Now you shouldn't read on unless you are a hardcore sewer. Sewers like me have their minds go in strange directions that might shock the ordinary person.

This is what I mean.

Last week DHs company asked him if he would go down to the southern US to work for a few months over the winter. Now he wants to go. He loves that part of the continent, likes the people and of course loves, loves the food. It is an adventure, and of course there is that thing about missing out on the Canadian winter.

Now I will miss him when he is gone, and he leaves in about a month. Possibly on and off for most of the winter. I will miss someone who acts interested in everything I say (OK Rascal does that too), I will miss the cooking of course and have been online trying to find recipes that I will make for myself - it has been a lifetime since I cooked for myself, back probably to my mother's kitchen, I am of that generation. I will miss having someone make me laugh. I will miss someone who takes good care of me, I mean how many men are there is the world who get up early every Saturday morning to make coffee and bring it to you in bed so you can sit up at 7:30 and start watching Sewing with Nancy?

I mean this is a good man, and my life was half over when I found him, and I know how lucky I am.

But you know what my first, my very first thought was when he told me he would be leaving me for months to go work in the States was?

I can now order more fabric online and have it sent to his hotel and save a fortune in shipping-to-Canada charges which means I can buy more cool fabric. And he could bring it back to me when he comes home on the airplane for visits because he misses me.

How cold is that?

I also realized that I could eat a lot of tuna casserole (low fat kind, I found the recipe on the internet) and spend a lot of time catching up on the decades of sewing I have had on hold while I took care of everyone else.

So I went down to my local fabric store and mooched some fabric boards to roll my fabric on because I am going to set up my sewing room like a store, like creativity central, to get me through my lonely nights when I am baching it, when I am not working, when I am not grandmothering, when I am not dog walking or being a good adult.

I will make something of this.


Carolyn (Diary of a Sewing Fanatic) said...

ROTFLOL! I knew it had something to do with fabric...I knew it! And I totally thought after the fabric would have been that I could sew any time I want! Oh I sooooo understand!

goodworks1 said...


I guess that puts me in the serious sewer camp...

I totally get it! I've had DH pick up sewing machines I've purchased from the cities he's driving through. And there's nothing like being able to eat some nice veggie soup 6 times in a row (that's 3 days...) so you don't have to even THINK of cooking for yourself.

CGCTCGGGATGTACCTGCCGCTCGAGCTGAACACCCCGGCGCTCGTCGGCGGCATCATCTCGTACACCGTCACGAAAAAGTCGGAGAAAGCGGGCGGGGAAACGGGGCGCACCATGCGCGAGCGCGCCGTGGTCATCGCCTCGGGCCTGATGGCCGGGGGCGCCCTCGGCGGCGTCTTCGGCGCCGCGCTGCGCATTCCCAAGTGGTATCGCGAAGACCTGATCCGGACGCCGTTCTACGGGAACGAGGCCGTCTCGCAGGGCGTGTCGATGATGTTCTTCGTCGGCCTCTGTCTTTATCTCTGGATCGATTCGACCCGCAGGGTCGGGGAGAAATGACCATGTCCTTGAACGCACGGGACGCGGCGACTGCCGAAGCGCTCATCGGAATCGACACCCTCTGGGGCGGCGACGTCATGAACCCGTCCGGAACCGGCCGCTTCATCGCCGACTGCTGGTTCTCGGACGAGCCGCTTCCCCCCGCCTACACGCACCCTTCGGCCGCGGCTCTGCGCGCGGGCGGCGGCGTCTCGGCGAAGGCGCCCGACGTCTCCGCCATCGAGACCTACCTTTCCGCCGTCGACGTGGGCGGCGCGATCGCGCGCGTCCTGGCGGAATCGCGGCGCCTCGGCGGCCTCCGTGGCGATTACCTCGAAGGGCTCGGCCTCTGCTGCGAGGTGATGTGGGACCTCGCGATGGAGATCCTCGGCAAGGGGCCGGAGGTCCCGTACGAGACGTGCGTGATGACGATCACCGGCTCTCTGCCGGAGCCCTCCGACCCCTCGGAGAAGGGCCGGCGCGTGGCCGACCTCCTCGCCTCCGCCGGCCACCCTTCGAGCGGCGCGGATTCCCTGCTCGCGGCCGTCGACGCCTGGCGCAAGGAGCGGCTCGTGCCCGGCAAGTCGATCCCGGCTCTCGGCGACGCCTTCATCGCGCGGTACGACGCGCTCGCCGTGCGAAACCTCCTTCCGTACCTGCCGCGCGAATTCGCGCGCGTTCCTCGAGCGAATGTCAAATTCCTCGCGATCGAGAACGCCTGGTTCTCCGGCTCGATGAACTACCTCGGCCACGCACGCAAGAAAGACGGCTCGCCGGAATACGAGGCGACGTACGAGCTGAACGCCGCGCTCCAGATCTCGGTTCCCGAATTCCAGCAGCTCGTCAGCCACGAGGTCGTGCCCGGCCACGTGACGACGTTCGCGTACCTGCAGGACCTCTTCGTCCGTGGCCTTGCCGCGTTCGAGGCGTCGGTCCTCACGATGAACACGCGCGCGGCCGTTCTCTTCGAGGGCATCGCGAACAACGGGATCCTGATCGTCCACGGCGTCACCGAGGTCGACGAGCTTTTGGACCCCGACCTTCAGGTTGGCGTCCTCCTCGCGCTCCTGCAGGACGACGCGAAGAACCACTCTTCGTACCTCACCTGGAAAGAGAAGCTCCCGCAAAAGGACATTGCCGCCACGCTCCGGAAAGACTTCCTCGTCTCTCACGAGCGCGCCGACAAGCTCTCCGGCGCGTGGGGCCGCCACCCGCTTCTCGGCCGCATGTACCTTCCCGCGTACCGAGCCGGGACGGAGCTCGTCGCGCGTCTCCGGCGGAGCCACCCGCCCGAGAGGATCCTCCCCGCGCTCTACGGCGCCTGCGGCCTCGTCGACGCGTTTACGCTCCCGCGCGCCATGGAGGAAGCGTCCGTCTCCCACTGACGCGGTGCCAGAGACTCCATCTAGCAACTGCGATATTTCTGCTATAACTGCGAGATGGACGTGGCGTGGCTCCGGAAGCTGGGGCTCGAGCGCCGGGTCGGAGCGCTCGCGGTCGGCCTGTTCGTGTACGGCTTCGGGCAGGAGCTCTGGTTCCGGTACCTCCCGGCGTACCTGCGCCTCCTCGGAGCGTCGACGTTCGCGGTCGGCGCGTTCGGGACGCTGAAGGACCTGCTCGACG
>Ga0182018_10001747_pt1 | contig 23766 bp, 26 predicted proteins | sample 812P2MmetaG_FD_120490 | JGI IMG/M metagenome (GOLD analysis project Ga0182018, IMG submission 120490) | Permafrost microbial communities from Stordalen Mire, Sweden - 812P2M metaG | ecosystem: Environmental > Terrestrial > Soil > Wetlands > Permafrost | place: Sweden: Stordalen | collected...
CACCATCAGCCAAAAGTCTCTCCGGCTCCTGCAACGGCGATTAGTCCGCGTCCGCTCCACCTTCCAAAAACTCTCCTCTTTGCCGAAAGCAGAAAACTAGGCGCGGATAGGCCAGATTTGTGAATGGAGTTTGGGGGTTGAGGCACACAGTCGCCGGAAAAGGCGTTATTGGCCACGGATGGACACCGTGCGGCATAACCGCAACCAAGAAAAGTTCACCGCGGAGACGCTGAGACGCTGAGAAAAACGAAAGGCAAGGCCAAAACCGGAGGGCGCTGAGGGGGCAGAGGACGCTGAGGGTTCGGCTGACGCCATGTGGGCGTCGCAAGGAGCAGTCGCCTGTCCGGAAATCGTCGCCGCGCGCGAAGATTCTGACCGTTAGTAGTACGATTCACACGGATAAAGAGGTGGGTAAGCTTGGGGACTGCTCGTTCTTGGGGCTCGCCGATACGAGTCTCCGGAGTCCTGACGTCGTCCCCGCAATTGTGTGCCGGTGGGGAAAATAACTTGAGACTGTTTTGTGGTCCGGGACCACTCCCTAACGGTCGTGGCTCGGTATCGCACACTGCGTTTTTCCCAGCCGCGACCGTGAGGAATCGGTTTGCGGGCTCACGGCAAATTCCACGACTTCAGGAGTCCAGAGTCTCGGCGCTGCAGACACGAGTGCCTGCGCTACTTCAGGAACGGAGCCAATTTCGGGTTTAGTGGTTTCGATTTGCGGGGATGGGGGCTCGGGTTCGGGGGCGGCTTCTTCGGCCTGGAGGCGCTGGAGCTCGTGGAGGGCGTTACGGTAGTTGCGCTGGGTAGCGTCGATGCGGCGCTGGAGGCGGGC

LisaB said...

You are not alone! I can very much relate to almost everything you've written in this post. How wonderful of you to verbalize it.

a little sewing said...

I am ROTFL, too! I find that a bowl of oatmeal is effective to get hunger out of the way and let me get to my sewing!

Girl, you said it. I am also letting my fickle mojo lead the way.

Anonymous said...

I'm leaving Friday. A week in a B & B reading, sewing and knitting whatever I want, whenever I want - all while being feed nutritious breakfasts made by someone else and scrounging whatever for dinner. Relaxing, being creative, and being irresponsible in a good way are the focus. And just for fun - I'm taking a two day bra making class too.

I totally get what you're talking about. Hmm... my husband is going to Detroit in January. Wonder what I should have shipped to his hotel. I'm in British Columbia.

LOVE your attitude toward the Wardrobe in a Week. It feels familiar. Right now, I have enough responsibility and I want to follow shiny objects. I read this just as I was wondering if I should participate in a SWAP. I think I'll wait and try WiaW next time. How do I sign up?

- Myrna

Dana said...

I can totally relate...even to the husband doing the cooking!

Melodye said...

I love the way your mind thinks! Talk about making lemonade. Lower shipping costs, more fabric and a fabric store in your living room. Brilliant!

Jenaveve said...

This cracked me up!
I live with a shiftworking husband - when nightshifts come around most ladies would be worried about being home alone...I worry that I have to cook for myself when I could be using that valuable time sewing!

Spot on about the styles - why is this such a hard lesson to learn? I think it's for the same reasons we continually buy things that don't suit us either... the look great on the people in the catalogues, but we forget that everyone is rather unique.

This was great reading!! (as always)

SewRuthie said...

Your comment that 'it all has to mesh with your own sewing identity.' is spot on and probably explains why I love those blogs with vintage dresses and then sew pants and knit tops!

P.S. Glad you liked WiaW. It is insane but glorious.